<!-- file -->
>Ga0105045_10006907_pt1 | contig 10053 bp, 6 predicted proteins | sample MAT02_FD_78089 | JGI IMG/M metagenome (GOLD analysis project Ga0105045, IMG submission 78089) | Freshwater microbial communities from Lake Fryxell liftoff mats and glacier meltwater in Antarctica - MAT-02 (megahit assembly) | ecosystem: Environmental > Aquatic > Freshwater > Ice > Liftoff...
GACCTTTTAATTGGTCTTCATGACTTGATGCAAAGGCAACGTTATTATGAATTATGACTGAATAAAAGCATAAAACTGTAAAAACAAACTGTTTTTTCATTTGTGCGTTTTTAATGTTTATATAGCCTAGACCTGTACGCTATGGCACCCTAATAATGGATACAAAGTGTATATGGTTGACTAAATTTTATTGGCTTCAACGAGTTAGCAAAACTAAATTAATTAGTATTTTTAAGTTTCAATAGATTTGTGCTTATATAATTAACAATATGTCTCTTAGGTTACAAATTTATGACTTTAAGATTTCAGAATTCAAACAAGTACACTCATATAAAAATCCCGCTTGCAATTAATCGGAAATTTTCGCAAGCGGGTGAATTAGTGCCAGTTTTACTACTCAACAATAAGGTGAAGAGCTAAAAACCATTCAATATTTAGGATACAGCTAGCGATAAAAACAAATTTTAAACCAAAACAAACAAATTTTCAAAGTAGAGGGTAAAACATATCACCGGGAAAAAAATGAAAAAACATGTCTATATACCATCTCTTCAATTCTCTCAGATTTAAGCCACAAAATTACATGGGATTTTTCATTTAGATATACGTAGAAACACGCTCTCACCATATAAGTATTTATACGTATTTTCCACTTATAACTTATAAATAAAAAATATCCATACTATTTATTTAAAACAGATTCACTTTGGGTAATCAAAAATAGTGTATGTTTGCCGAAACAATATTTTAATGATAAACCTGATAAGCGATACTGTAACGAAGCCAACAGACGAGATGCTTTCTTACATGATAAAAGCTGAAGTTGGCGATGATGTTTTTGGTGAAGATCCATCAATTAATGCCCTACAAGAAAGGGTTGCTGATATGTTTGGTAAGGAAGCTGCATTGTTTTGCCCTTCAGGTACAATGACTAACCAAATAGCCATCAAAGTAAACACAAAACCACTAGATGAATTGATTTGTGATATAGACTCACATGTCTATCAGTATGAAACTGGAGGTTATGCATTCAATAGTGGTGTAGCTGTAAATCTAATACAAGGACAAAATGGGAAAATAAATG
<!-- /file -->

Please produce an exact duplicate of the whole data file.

>Ga0105045_10006907_pt1 | contig 10053 bp, 6 predicted proteins | sample MAT02_FD_78089 | JGI IMG/M metagenome (GOLD analysis project Ga0105045, IMG submission 78089) | Freshwater microbial communities from Lake Fryxell liftoff mats and glacier meltwater in Antarctica - MAT-02 (megahit assembly) | ecosystem: Environmental > Aquatic > Freshwater > Ice > Liftoff...
GACCTTTTAATTGGTCTTCATGACTTGATGCAAAGGCAACGTTATTATGAATTATGACTGAATAAAAGCATAAAACTGTAAAAACAAACTGTTTTTTCATTTGTGCGTTTTTAATGTTTATATAGCCTAGACCTGTACGCTATGGCACCCTAATAATGGATACAAAGTGTATATGGTTGACTAAATTTTATTGGCTTCAACGAGTTAGCAAAACTAAATTAATTAGTATTTTTAAGTTTCAATAGATTTGTGCTTATATAATTAACAATATGTCTCTTAGGTTACAAATTTATGACTTTAAGATTTCAGAATTCAAACAAGTACACTCATATAAAAATCCCGCTTGCAATTAATCGGAAATTTTCGCAAGCGGGTGAATTAGTGCCAGTTTTACTACTCAACAATAAGGTGAAGAGCTAAAAACCATTCAATATTTAGGATACAGCTAGCGATAAAAACAAATTTTAAACCAAAACAAACAAATTTTCAAAGTAGAGGGTAAAACATATCACCGGGAAAAAAATGAAAAAACATGTCTATATACCATCTCTTCAATTCTCTCAGATTTAAGCCACAAAATTACATGGGATTTTTCATTTAGATATACGTAGAAACACGCTCTCACCATATAAGTATTTATACGTATTTTCCACTTATAACTTATAAATAAAAAATATCCATACTATTTATTTAAAACAGATTCACTTTGGGTAATCAAAAATAGTGTATGTTTGCCGAAACAATATTTTAATGATAAACCTGATAAGCGATACTGTAACGAAGCCAACAGACGAGATGCTTTCTTACATGATAAAAGCTGAAGTTGGCGATGATGTTTTTGGTGAAGATCCATCAATTAATGCCCTACAAGAAAGGGTTGCTGATATGTTTGGTAAGGAAGCTGCATTGTTTTGCCCTTCAGGTACAATGACTAACCAAATAGCCATCAAAGTAAACACAAAACCACTAGATGAATTGATTTGTGATATAGACTCACATGTCTATCAGTATGAAACTGGAGGTTATGCATTCAATAGTGGTGTAGCTGTAAATCTAATACAAGGACAAAATGGGAAAATAAATG